Members of the 'iPhone Linux' development team revealed in a blog posting that they had installed a working version of the Linux kernel on the handsets.
The software must be installed by the user, and exists largely as proof that Linux can be ported to the handset. The researchers noted that several major features, such as sound support, touch-screen capability and wireless networking, had yet to be figured out.
The software supports a serial-to-USB connection and can be installed by the user. However, the developers have warned novice users and those unfamiliar with the inner workings of the iPhone's installation and recovery process against attempting to install the code.
The developers also said that the installation is capable of causing permanent damage to the iPhone if certain components are not correctly backed up.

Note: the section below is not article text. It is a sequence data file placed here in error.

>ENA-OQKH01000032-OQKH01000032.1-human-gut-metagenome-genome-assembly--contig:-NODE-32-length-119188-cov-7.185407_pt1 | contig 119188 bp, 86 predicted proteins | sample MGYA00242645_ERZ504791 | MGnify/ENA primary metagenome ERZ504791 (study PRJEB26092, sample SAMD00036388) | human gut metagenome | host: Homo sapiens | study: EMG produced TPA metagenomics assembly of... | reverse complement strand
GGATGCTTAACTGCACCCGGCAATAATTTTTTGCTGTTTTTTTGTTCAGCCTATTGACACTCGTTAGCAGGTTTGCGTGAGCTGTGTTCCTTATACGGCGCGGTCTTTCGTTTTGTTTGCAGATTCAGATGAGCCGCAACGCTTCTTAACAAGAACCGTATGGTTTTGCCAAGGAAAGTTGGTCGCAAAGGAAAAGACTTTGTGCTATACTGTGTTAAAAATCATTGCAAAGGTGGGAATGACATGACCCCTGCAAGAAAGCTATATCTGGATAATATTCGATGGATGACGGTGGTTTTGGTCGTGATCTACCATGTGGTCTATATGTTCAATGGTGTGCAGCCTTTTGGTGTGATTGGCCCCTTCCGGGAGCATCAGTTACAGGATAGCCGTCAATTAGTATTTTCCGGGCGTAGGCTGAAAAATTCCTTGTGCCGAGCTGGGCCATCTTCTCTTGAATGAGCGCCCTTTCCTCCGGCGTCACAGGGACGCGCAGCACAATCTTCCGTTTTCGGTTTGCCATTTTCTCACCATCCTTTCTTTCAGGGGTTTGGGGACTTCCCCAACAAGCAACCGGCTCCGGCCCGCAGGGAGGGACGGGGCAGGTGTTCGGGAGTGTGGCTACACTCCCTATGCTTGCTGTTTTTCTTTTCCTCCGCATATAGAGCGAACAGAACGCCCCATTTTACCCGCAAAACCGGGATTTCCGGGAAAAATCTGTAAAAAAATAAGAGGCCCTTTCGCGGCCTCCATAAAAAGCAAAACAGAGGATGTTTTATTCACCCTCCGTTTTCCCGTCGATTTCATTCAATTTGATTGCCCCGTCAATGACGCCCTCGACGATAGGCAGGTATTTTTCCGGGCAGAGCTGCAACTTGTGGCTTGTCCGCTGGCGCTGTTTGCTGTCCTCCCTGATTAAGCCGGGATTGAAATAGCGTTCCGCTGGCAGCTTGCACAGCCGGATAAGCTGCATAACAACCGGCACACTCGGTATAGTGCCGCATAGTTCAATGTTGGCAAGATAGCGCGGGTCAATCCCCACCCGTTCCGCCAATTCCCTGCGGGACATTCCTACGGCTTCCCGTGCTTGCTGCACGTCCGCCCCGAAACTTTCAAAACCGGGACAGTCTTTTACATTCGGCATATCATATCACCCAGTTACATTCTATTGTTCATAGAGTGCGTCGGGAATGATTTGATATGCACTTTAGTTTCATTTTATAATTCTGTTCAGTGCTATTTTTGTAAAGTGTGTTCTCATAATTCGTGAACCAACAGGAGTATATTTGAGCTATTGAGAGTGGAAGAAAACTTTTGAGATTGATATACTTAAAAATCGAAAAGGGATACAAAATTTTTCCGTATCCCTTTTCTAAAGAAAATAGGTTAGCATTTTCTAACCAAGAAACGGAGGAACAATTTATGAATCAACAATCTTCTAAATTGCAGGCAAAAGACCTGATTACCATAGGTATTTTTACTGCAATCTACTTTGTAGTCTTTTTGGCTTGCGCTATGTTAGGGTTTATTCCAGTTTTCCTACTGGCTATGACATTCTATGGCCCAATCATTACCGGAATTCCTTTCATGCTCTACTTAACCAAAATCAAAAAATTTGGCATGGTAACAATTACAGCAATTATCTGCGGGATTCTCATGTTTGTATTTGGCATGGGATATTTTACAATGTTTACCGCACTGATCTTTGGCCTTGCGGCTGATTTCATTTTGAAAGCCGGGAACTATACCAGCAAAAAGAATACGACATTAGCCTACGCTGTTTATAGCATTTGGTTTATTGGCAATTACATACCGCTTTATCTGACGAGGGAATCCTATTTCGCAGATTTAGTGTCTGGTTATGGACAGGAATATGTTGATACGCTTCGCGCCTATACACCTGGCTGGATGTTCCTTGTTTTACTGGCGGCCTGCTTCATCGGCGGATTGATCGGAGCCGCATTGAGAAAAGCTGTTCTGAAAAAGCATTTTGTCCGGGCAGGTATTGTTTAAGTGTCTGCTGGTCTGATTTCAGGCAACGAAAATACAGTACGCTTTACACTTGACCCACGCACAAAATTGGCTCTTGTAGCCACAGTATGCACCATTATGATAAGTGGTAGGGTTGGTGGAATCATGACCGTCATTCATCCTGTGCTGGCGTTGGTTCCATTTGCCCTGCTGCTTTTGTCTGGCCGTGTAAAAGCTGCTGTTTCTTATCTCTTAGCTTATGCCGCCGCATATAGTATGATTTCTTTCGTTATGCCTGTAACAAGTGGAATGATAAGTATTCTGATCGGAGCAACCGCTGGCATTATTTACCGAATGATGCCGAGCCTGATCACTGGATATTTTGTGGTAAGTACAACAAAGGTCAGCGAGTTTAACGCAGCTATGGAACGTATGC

News of the achievement is the latest milestone from an underground development community that has been working to hack the iPhone since it was introduced in 2007.
Groups such as the 'iPhone Dev Team' have long sought to lift many of Apple's locks on the hardware and allow the installation of applications which are not necessarily authorised by the company.
Although some developers are members of both projects, those behind the iPhone Linux project note that it is a separate endeavour from the iPhone Dev Team's ongoing work in unlocking the iPhone.
Apple has so far turned a blind eye to the practice of hacking the device, which voids the warranty. The company said that, while it will not deliberately target hacked handsets, software updates to the iPhone will often remove software or render the phones inoperable.
Linux lands on the iPhone
By Shaun Nichols on Dec 3, 2008 6:50AM